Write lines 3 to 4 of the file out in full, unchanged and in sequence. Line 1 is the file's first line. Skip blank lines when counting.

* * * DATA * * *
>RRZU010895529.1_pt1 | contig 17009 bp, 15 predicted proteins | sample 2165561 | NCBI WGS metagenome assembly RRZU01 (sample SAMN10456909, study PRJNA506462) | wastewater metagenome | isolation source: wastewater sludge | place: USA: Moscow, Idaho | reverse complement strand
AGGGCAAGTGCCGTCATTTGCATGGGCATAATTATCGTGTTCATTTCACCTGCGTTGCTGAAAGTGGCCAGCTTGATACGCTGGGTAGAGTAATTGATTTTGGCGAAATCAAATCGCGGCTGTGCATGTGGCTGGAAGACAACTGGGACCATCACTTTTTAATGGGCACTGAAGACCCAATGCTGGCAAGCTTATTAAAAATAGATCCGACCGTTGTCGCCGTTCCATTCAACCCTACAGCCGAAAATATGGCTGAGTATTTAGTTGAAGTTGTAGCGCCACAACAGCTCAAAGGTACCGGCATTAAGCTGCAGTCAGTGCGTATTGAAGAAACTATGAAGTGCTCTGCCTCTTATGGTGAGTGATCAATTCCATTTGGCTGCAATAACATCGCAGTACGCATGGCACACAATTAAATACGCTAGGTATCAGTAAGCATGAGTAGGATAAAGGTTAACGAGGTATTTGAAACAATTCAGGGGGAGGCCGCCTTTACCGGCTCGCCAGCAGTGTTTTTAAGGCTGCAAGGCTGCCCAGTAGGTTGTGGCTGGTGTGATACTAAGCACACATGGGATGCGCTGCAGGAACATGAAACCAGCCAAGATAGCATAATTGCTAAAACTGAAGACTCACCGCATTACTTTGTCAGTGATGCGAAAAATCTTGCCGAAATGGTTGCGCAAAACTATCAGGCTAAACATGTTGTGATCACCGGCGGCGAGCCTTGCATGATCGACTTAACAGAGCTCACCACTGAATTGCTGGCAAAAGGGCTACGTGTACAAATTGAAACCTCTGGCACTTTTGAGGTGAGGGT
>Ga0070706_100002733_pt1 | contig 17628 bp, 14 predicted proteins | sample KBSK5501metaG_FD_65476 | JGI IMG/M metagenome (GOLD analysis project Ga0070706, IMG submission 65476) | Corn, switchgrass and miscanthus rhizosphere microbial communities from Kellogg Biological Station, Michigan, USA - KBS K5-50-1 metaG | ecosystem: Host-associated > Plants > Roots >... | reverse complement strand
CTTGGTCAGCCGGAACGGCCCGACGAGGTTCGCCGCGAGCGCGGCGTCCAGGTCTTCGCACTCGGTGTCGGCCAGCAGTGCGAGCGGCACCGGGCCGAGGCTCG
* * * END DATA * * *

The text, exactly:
>Ga0070706_100002733_pt1 | contig 17628 bp, 14 predicted proteins | sample KBSK5501metaG_FD_65476 | JGI IMG/M metagenome (GOLD analysis project Ga0070706, IMG submission 65476) | Corn, switchgrass and miscanthus rhizosphere microbial communities from Kellogg Biological Station, Michigan, USA - KBS K5-50-1 metaG | ecosystem: Host-associated > Plants > Roots >... | reverse complement strand
CTTGGTCAGCCGGAACGGCCCGACGAGGTTCGCCGCGAGCGCGGCGTCCAGGTCTTCGCACTCGGTGTCGGCCAGCAGTGCGAGCGGCACCGGGCCGAGGCTCG